It’s no secret that traditional advertising is increasingly ineffective, as online ad blocking and ad-skipping are becoming pervasive. Add another data point to the growing pile on ad blocking: In a survey of 1,015 adults by ORC International, in conjunction with ad-tech firm Mirriad, 76% reported blocking ads online and skipping traditional TV ads.
The study found the outlook for video advertising to be even worse: Ninety percent of people skip pre-roll ads appearing ahead of online video content and TV shows. While experts estimate that most Americans are exposed to around 4,000 to 10,000 ads per day, the messages are not sticking. The survey found that 68% of people recall less than five ads they’ve seen in the past week.
Juniper Research estimated in a recent study that digital publishers stand to lose more than $27 billion by 2020 as online publishers struggle to find effective strategies to counter ad blocking.
Among the other findings from the ORC-Mirriad study:
"These results reflect what most of us already know as individuals. We skip ads. If we have a DVR, we skip ads. If we have mobiles, we skip ads. If we watch online, we skip ads -- and given access to the right apps, we block them altogether. Why? Because they all too often get in the way of the experience we are looking for when we seek out the content we love. Most of us don’t like being sold to, especially by someone we don’t know. It’s just a natural human trait," Mark Popkiewicz, Mirriad's CEO, told Real-Time Daily via email.
"There must be a better way, because ads are an important part of the way content is funded," he added. "In the future, ads must become more respectful of viewers and delivered in such a way so as to add value, be truly helpful at whatever life stage the consumer is at, and not manifest like a stick-up on a street corner at night: 'Watch me or I'll take your purse.'"
The online omnibus survey was live on April 25-27. Mirriad is a provider of native in-video advertising in which brands are integrated into content and travel with the content across screens.
Tobi, it might be interesting to compare how the respondents' claims about what they "usually" or "often" do regarding digital ads with electronic indicators which may provide a less scary picture. Not that I doubt that pre-roll ads are frequently skipped---I do it myself. But 90% of the time---maybe not.
I respect Ed's restraint. I skip pre-roll ads 99% of the time.
Mark Popkiewicz it a little too optimistic about viewers who could be treated with more respect. Since when is an interruption a sign of respect?
I agree that recall of skipping behavior is bound to be quite exaggerated because of how much consumers despise pre-roll. But also I think many have created behaviors to avoid them. For me, my avoidance behaviors become a learned habit. If it's a 5 second preview I'll hold and skip. If it's something that has to play, I'll go to another window immediately. If it requires that I have that window on top, I intentionally ignore (though I suppose I might indirectly pick up a tad). But most often, if there's required pre-roll I skip the video entirely - unless it's exceptionally important.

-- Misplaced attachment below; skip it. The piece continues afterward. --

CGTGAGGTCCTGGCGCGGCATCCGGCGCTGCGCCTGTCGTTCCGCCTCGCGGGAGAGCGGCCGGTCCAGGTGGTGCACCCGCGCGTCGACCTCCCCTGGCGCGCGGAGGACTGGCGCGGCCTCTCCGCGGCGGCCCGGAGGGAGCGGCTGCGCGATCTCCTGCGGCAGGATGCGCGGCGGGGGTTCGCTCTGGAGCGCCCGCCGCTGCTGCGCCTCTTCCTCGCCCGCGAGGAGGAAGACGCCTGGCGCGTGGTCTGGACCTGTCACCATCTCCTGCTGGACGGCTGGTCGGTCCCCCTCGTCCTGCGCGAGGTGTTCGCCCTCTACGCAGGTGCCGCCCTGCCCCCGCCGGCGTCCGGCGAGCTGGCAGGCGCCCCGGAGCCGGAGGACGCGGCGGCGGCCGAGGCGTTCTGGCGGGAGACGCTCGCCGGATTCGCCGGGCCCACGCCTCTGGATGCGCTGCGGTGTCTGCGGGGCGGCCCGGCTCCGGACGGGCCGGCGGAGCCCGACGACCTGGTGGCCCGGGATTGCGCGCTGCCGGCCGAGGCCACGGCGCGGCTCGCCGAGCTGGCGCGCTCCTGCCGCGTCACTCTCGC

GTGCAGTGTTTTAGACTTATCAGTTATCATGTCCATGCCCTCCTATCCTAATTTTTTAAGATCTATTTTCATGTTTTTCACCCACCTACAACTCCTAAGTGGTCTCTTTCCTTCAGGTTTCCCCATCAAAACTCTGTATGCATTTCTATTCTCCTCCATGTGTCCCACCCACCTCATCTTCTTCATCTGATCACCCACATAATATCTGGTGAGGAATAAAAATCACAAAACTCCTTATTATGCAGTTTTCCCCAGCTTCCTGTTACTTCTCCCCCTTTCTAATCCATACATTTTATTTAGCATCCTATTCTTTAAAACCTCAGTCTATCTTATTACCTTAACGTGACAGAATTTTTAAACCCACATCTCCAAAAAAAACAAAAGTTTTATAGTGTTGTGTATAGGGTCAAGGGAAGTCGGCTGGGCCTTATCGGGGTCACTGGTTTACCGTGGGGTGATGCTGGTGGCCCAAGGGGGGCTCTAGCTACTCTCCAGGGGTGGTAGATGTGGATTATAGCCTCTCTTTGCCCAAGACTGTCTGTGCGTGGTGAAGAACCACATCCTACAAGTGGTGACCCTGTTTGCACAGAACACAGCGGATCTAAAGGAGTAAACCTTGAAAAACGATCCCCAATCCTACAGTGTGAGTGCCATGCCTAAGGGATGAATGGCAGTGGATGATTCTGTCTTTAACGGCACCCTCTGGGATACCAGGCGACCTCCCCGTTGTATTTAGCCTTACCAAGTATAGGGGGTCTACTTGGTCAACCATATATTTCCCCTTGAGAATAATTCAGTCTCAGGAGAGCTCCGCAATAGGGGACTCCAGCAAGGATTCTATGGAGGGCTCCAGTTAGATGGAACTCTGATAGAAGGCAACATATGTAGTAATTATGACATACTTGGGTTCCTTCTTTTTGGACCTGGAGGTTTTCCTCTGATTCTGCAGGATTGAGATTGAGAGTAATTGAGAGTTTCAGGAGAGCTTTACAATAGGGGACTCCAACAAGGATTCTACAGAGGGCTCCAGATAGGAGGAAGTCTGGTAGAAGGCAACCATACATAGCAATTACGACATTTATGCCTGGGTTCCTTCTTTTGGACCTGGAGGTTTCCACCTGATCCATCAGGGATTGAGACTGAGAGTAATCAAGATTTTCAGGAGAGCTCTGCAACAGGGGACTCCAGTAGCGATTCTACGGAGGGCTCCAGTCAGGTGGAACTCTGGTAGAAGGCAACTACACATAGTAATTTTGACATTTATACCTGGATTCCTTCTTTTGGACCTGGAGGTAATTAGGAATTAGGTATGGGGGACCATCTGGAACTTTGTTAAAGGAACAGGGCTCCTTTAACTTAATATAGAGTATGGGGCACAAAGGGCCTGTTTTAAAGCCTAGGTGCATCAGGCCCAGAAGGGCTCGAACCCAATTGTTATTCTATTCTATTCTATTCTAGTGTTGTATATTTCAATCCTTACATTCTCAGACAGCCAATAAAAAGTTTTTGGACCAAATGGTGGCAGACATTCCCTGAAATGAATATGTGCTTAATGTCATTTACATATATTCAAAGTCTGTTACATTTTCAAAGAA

if the number is right, I suspect a firm habitual behavior created over time that's not even entirely conscious. So whether it's 80% skip or 95% skip, it's habitual and that seems to be the very big problem with pre-roll.
How refreshing, someone tells the truth about advertising--and how people are fed up with the pushiness of it all. Thank you.
"Skip this ad" has been the most popular CTA on the web for many, many years.
Forgot to note... I think the need to skip is far more serious online. While 30 seconds on a TV set isn't so bad, 30 seconds of pre-roll video online seems like a full hour. Same with the ads that streaming forces us to watch - a 2 minute pod of ads is of interminable length.
It's a bad feature of the small screen - that which would be compelling on a traditional screen becomes dull on the tiny screen (unless I'm very interested).
In other words, I think this problem is more critical online than on TV.
And isn't that funny. We were told by the digerati some kind of "everything is better online" and what we've found is...some is and some clearly isn't.
The truth is that ads demand your time and attention and your time and attention have value. In addtion, many of these platforms use your data which also has value within the information economy. If you look at revenue from companies like Google they report revenues of $47/month per person, if yu look at US market Ad spend and diviede it by active consumers you get $180/person/month. Regardless of the exact number there is alot of value in peoples consumer power. We have the technology today to allow people to monetize that power for them selves. Traditioanl advertising is on the way out and if companies want cosnumers attention in the future they are going to need to pay them for it. Not pay some middle man that ads little to no value.